Signal: Segmentation fault (11) with "-fast"

When I compile my code with “-g”, it works well. However when I compile the code with “-fast”, it occurs the following mistake:

[ubuntu201:05104] *** Process received signal ***
[ubuntu201:05104] Signal: Segmentation fault (11)
[ubuntu201:05104] Signal code: Address not mapped (1)
[ubuntu201:05104] Failing at address: 0x7ffd00000000
[ubuntu201:05104] [ 0] /lib/x86_64-linux-gnu/[0x7f4d27fcc390]
[ubuntu201:05104] [ 1] ./cfl3d_mpi[0x4bbff6]
[ubuntu201:05104] [ 2] ./cfl3d_mpi[0x4611eb]
[ubuntu201:05104] [ 3] ./cfl3d_mpi[0x4368aa]
[ubuntu201:05104] [ 4] ./cfl3d_mpi[0x42b2ef]
[ubuntu201:05104] [ 5] ./cfl3d_mpi[0x4061e2]
[ubuntu201:05104] [ 6] ./cfl3d_mpi[0x403086]
[ubuntu201:05104] [ 7] /lib/x86_64-linux-gnu/[0x7f4d26f98830]
[ubuntu201:05104] [ 8] ./cfl3d_mpi[0x402f79]
[ubuntu201:05104] *** End of error message ***
Primary job  terminated normally, but 1 process returned
a non-zero exit code. Per user-direction, the job has been aborted.

What can I do to solve the problem?

Sounds like an optimization issue. It’s either a compiler issue where it’s misapplying an optimization or a bug in the program that only gets exposed with optimization. Hard to tell with out a reproducing example.

I usually start by first finding which section of code is causing the problem. Does the error occur if you compile with “-fast -gopt”? “-gopt” will add debug information but not disable optimizations that alter code order (like -g does). If so, run the binary through a debugger and see where the segv occurs. Because the code is optimized, it may be difficult to tell exactly why the error is occurring, but at least it will get to the right spot.

You can then add a directive to lower the opt level for this routine, or compile the one file at a lower optimization.

For details on using directives see:
In particular, the “opt” directive:

Note that in some cases, the error is not in the same section of code as the seg fault. So if lowering the opt level at this one spot does not work around the problem, you may need to do a binary search of the other files. By this I mean that you compile half of the other source with “-g” and the other half with “-fast”. If it still segvs, then replace half of the “-fast” files with “-g”. If the segv goes away, replace half of the “-g” files with “-fast”. Repeat until you find the offending file. You can then refine further by using the directive to enable or disable optimization at a routine level within the file.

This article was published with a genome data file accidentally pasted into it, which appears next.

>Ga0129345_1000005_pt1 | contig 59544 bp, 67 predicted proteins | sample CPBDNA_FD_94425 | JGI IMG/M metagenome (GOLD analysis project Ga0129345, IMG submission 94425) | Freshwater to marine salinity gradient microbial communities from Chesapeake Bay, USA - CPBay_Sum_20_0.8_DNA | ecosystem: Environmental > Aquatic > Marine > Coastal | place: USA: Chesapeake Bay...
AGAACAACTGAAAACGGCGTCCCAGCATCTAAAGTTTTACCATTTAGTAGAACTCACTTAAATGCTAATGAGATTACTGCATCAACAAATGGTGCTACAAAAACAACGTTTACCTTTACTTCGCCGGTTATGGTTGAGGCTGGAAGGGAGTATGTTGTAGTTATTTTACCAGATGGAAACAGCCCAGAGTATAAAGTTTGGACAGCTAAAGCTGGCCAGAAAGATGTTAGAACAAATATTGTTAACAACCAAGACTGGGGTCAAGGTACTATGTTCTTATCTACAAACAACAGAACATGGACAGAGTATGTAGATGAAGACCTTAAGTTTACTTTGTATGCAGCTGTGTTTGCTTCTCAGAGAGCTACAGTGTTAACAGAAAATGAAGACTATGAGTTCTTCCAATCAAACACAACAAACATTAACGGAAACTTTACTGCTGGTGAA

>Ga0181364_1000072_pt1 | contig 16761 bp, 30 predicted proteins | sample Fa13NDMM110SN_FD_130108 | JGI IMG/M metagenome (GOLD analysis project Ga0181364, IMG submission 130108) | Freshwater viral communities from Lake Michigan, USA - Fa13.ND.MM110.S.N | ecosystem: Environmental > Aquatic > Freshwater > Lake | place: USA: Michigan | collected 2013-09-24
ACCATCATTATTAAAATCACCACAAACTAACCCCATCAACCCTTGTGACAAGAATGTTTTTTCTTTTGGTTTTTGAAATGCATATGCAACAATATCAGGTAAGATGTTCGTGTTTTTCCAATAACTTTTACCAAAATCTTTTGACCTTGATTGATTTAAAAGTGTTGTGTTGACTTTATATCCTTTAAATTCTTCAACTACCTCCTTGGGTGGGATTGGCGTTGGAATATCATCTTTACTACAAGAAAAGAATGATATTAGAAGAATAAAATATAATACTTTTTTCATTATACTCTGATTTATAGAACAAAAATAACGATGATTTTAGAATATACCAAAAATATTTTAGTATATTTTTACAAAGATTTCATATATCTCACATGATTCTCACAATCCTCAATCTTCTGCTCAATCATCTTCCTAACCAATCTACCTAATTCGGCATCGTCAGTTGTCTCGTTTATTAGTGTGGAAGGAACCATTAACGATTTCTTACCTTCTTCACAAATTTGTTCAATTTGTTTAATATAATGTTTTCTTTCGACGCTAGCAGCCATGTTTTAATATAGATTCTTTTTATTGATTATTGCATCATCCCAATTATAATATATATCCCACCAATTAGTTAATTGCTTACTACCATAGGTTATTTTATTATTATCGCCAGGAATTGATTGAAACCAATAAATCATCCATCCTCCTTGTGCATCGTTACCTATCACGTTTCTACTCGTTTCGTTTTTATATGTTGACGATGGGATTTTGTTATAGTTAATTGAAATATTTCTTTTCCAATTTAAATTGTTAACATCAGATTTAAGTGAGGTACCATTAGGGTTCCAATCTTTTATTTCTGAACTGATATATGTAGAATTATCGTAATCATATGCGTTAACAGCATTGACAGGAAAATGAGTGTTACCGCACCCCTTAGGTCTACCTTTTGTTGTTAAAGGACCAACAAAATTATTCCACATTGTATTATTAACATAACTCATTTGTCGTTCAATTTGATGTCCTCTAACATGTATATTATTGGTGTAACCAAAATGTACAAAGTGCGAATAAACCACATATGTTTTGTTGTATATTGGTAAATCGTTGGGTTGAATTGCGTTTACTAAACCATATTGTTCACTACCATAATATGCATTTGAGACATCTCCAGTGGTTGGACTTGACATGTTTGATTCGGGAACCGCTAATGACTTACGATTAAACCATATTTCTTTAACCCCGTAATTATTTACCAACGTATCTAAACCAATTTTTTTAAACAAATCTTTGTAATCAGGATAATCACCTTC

In rare cases, the problem may occur in multiple files. So if the binary search does not find a particular file, the final method would be to compile all files with “-g”, then add “-fast”, one file at a time until the segv occurs. Note that file, revert back to “-g”, and then continue adding “-fast” to each additional file until all files which cause the error are found.

Another helpful tool is Valgrind (, especially for finding out-of-bounds issues or other memory problems.

Now all these methods just help identify where in the code the error is coming from. Determining the actual error will take inspection of the code.

If you do suspect that this is a compiler issue, please feel free to post or send to PGI Customer Service ( a reproducing example and we will investigate.

Hope this helps,

There is no problem with this program running on another PGI compiler version(18.4). I tried the original code(CFL3D) with PGI version(19.4) and it also occured this problem.

Ok, it’s very possibly a compiler issue. In that case, we’ll need a reproducing example to diagnose.

Can you send one to PGI Customer Service (


ok,thank you very much